Political Promise

Stop Haiti Being Ravaged By The West

In Aaron Frazer on February 3, 2010 at 10:34 pm

Having a history defined by a distinct vulnerability to predatory external forces, the developments of the last few days have hardly been incongruous. Throughout its history, western nations have pummelled and persecuted this impoverished nation. In 1805 it was granted independence after a succession of slave rebellions but its subversion came at a price; a debilitating 120 million francs payable in gold to France which it did not finish paying until 1947. As well as being occupied by the US in the 1920’s, Haiti’s most infamous dictatorship, that of the Duvaliers, received an extraordinary level of financial support from the west. President Aristride who succeeded this regime was been toppled twice with American support. Through the IMF’s structural adjustment program Haiti has also been forced to do what no other rich country in modern history has ever had  to do; remove tariffs and protectionist measures which  developing economies have always used to protect new and precarious financial institutions and industries.

Following its IMF structural adjustment program Haiti has gone from grain self sufficiency to a mass importer of, you guessed it, heavily subsidised US rice. This has drastically hastened the chaotic and unsustainable level of urbanisation in Haiti.

What worries me currently is that in this sea of goodwill, initiatives to “change” Haiti’s political and economic structure will not be defined and approved by the populace but those who wish to prosper, once again, on chaos and misery. The Heritage Foundation, an exceptionally influential   neo-liberal think-tank which established “Pro Free market ideas for responding to Hurricane Katrina and High Gas Prices”, (including the suspension of wage laws, vouchers for parents to use at private schools and flat tax laws), is tentatively in the mix. Amazingly, just 24 hours after the earthquake the Heritage Foundation said on its website;

“In addition to providing immediate humanitarian assistance, the U.S. response to the tragic earthquake in Haiti earthquake offers opportunities to re-shape Haiti’s long-dysfunctional government and economy as well as to improve the public image of the United States in the region.”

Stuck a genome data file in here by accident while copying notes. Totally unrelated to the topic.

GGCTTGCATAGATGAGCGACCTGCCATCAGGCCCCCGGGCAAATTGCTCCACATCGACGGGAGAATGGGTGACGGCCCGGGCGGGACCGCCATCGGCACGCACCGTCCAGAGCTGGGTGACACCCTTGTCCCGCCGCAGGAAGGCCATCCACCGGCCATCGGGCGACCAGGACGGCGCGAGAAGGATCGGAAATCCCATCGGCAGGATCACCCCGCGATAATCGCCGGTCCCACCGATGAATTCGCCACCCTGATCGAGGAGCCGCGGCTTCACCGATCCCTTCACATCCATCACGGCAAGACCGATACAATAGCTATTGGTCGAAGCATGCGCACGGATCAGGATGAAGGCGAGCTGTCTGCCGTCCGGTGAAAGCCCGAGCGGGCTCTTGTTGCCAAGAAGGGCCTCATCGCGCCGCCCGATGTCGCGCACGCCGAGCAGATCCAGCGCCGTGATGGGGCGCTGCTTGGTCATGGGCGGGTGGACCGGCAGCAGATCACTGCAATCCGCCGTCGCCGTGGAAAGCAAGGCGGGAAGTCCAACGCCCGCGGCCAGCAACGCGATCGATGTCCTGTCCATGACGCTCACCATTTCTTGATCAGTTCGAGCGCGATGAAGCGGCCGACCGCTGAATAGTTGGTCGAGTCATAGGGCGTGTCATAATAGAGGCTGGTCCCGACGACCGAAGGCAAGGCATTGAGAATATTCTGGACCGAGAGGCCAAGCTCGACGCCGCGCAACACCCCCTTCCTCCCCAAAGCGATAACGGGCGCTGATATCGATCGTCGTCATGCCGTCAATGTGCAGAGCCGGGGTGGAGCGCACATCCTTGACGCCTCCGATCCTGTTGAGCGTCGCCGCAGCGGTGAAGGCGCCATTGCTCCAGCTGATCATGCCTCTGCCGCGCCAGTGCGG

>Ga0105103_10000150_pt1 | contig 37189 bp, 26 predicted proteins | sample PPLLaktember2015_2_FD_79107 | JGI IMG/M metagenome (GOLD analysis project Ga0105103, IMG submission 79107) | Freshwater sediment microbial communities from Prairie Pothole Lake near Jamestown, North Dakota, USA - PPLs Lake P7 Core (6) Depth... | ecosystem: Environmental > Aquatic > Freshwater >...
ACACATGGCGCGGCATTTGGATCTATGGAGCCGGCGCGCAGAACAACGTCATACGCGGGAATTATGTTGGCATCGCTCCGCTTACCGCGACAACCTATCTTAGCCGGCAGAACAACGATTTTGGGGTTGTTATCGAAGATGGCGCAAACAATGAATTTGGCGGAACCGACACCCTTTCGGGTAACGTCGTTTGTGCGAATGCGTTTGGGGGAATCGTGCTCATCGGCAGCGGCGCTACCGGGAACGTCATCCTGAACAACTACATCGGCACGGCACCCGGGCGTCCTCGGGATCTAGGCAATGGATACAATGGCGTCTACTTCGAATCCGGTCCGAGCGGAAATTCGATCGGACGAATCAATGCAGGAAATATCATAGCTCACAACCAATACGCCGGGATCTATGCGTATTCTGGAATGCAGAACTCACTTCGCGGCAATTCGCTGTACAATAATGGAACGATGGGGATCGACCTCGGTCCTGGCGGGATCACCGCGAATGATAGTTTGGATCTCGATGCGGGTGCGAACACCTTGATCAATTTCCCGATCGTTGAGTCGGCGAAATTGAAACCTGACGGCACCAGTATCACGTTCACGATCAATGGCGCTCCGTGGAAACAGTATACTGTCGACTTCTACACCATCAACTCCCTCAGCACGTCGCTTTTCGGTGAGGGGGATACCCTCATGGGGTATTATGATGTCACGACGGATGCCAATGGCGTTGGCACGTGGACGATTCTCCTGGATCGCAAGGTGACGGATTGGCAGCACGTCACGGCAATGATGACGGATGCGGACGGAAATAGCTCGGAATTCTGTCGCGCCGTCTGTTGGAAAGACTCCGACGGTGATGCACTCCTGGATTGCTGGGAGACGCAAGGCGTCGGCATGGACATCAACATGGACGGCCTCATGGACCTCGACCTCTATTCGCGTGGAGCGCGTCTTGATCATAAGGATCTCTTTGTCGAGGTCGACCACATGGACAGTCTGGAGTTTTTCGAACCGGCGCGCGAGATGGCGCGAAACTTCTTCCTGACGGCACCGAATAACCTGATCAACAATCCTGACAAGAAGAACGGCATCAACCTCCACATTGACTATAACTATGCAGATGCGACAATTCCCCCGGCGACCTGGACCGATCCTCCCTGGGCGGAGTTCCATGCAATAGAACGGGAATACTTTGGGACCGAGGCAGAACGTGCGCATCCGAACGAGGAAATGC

In terms of “long dysfunctional government” the implicit reference is its “bloated” system of state ownership.  James Dobbins, former special envoy to Haiti under President Bill Clinton and director of the International Security and Defence Policy Center at the RAND Corporation, stated in the New York Times that “this disaster is an opportunity to accelerate oft-delayed reforms,” including “breaking up or at least reorganizing the government-controlled telephone monopoly” and restructuring the ports.

With the salivating prospects for investment, the self proclaimed “friends of Haiti”, made up of an array of foreign ministries and multi-national companies could not find $1bn of debt relief for the country. This is a nation which paid more in debt servicing in 2008 than its entire expenditure on education and health.

I honestly think there is overwhelming evidence that unregulated and unscrutinised forces, primarily from international capital, will pauperise and exploit this vulnerable nation.  There exists a very strong precedent of the impediments and opposition to a neo-liberal agenda being swept away with the advent of a political or ecological disaster. However with greater knowledge and appreciation of this, maybe, by throwing a big spanner in the works, this could change.

Aaron Frazer


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